Based on epidemiological data, researchers estimate that reducing exposures to certain environmental chemicals could drop people’s chances of developing the disease.
October 27, 2016|
Some environmental chemicals, such as plastics additives and certain pesticides, act as endocrine disruptors and can perturb animals’ metabolisms in the lab. Epidemiological studies have also linked human exposures to these substances with an increased risk for developing diabetes. A study published today (October 27) in the Journal of Epidemiology & Community Health estimates that cutting exposures by 25 percent could reduce the prevalence of diabetes by 13 percent among the elderly in Sweden.
“Extrapolating to Europe, 152,481 cases of diabetes in Europe and €4.51 billion/year in associated costs could be prevented,” the authors, led by Leonardo Trasande at New York University School of Medicine, wrote in their report.
Trasande and his colleagues used data from a study of about 1,000 elderly Swedes whose blood was sampled to estimate their exposures to certain chemicals. Specifically, the researchers looked at four so-called “diabetogens”: two phthalates (plastics additives), a polychlorinated biphenyl (PCB), and PFNA, a surface-coating compound.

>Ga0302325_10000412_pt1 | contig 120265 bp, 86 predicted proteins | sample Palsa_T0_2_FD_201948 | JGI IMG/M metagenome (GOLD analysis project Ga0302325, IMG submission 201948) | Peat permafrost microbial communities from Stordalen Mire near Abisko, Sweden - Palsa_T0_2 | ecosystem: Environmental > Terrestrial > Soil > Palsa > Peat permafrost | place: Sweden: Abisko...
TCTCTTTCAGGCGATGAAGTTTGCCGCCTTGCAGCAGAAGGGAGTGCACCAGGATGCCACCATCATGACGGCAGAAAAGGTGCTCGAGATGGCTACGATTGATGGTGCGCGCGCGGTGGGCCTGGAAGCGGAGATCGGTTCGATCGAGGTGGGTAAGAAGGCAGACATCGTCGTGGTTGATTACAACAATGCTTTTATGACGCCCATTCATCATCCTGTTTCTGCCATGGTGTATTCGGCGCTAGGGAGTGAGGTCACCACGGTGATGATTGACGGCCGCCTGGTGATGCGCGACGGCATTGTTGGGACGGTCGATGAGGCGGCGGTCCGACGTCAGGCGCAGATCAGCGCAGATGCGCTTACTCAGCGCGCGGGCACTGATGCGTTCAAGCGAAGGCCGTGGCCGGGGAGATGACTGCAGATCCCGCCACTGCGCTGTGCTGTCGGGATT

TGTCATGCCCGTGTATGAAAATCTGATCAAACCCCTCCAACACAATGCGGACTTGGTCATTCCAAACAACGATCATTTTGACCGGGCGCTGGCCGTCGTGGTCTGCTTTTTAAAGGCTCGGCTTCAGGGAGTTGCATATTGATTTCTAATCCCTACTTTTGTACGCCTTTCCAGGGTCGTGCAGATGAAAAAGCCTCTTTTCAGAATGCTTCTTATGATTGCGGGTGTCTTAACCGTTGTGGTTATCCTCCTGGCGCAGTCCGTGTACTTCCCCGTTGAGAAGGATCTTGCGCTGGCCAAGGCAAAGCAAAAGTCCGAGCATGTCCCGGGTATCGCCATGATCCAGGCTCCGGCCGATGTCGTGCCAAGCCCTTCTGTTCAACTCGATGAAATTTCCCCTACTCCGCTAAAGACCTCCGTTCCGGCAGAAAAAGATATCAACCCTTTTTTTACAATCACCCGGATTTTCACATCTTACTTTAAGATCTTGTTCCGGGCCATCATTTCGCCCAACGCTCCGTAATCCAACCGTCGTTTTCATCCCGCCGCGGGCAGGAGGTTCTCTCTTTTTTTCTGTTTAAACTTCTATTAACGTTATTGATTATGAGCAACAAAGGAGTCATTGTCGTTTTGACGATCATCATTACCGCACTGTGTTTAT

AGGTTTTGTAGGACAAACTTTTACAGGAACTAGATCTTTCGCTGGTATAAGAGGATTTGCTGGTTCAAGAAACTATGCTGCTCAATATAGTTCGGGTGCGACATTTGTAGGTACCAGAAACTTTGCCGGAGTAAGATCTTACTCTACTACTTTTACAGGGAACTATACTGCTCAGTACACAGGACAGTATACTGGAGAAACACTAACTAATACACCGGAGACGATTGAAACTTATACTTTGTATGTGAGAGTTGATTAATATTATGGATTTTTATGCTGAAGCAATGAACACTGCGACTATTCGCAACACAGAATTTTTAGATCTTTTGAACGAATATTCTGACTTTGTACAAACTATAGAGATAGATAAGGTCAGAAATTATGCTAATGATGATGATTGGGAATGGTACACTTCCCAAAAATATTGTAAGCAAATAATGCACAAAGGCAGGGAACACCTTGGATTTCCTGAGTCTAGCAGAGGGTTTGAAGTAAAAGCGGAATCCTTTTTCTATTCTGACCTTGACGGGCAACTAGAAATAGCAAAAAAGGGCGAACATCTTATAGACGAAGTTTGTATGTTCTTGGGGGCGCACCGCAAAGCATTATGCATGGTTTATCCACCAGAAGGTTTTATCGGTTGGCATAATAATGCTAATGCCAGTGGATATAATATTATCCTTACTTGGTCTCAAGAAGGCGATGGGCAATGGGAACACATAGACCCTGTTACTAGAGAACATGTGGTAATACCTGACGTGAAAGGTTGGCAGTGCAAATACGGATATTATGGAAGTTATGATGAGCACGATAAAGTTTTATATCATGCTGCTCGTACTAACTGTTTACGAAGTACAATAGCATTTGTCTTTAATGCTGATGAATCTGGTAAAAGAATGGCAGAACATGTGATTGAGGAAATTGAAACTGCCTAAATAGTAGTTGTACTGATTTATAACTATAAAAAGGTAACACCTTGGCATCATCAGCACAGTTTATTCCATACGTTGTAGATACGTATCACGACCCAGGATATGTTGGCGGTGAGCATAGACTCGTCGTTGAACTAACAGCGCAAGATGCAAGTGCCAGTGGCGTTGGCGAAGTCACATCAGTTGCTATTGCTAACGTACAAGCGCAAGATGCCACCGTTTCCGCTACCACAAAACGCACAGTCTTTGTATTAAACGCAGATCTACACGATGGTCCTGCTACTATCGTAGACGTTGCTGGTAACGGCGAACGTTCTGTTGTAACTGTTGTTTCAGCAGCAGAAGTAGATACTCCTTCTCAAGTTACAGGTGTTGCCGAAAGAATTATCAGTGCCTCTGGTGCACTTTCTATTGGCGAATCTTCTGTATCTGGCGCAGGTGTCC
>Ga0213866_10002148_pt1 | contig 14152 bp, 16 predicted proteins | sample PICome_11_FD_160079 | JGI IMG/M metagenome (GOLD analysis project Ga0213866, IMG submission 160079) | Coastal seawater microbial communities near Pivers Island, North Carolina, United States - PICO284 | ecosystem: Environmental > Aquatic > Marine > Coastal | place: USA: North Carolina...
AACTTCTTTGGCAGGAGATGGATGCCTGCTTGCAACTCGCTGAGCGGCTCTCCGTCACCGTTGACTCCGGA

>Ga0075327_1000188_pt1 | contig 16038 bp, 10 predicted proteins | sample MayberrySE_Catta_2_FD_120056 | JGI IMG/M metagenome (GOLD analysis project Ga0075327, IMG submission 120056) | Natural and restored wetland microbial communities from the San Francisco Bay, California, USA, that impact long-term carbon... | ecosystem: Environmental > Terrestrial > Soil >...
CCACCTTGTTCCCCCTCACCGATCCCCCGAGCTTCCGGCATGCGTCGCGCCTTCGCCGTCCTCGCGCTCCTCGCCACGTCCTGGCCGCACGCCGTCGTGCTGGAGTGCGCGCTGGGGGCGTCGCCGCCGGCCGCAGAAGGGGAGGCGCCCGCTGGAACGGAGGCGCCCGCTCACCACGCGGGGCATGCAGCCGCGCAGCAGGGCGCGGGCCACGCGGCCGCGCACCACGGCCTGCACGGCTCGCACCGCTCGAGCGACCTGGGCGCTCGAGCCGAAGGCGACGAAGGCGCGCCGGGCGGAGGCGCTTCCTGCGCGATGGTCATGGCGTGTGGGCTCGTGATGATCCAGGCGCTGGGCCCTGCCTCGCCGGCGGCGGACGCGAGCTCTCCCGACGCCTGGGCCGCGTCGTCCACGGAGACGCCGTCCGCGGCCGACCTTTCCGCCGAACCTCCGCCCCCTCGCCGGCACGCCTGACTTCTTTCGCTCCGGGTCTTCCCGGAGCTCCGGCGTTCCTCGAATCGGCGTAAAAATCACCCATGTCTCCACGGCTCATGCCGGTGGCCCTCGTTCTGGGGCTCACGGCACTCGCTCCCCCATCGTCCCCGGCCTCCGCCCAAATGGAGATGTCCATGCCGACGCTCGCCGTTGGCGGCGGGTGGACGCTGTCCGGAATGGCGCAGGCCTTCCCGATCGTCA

From the data they calculated a reduction in diabetes risk if exposure to each compound dropped by 25 percent. Although their estimates found reducing exposure to any one chemical didn’t make a difference, cutting back on all four together resulted in a 13 percent drop in diabetes prevalence. In comparison, reducing the body mass index of the population led to an estimated 40 percent reduction in diabetes prevalence.
In a study published earlier this month in The Lancet, Trasande and his collaborators estimated that the cost associated with Americans’ exposure to endocrine-disrupting chemicals—in healthcare expenses, intellectual disabilities, and lost days of work—is about $340 billion per year.
“Our research adds to the growing evidence on the tremendous economic as well as human health costs of endocrine-disrupting chemicals,” Trasande said in a press release.
One limitation of the paper published in The Lancet, according to Joseph Perrone, the chief science officer for the Center for Accountability in Science, is that the study “doesn't distinguish between endocrine action and endocrine disruption,” he told CNN. “This is an important distinction because activity does not by itself cause harm.”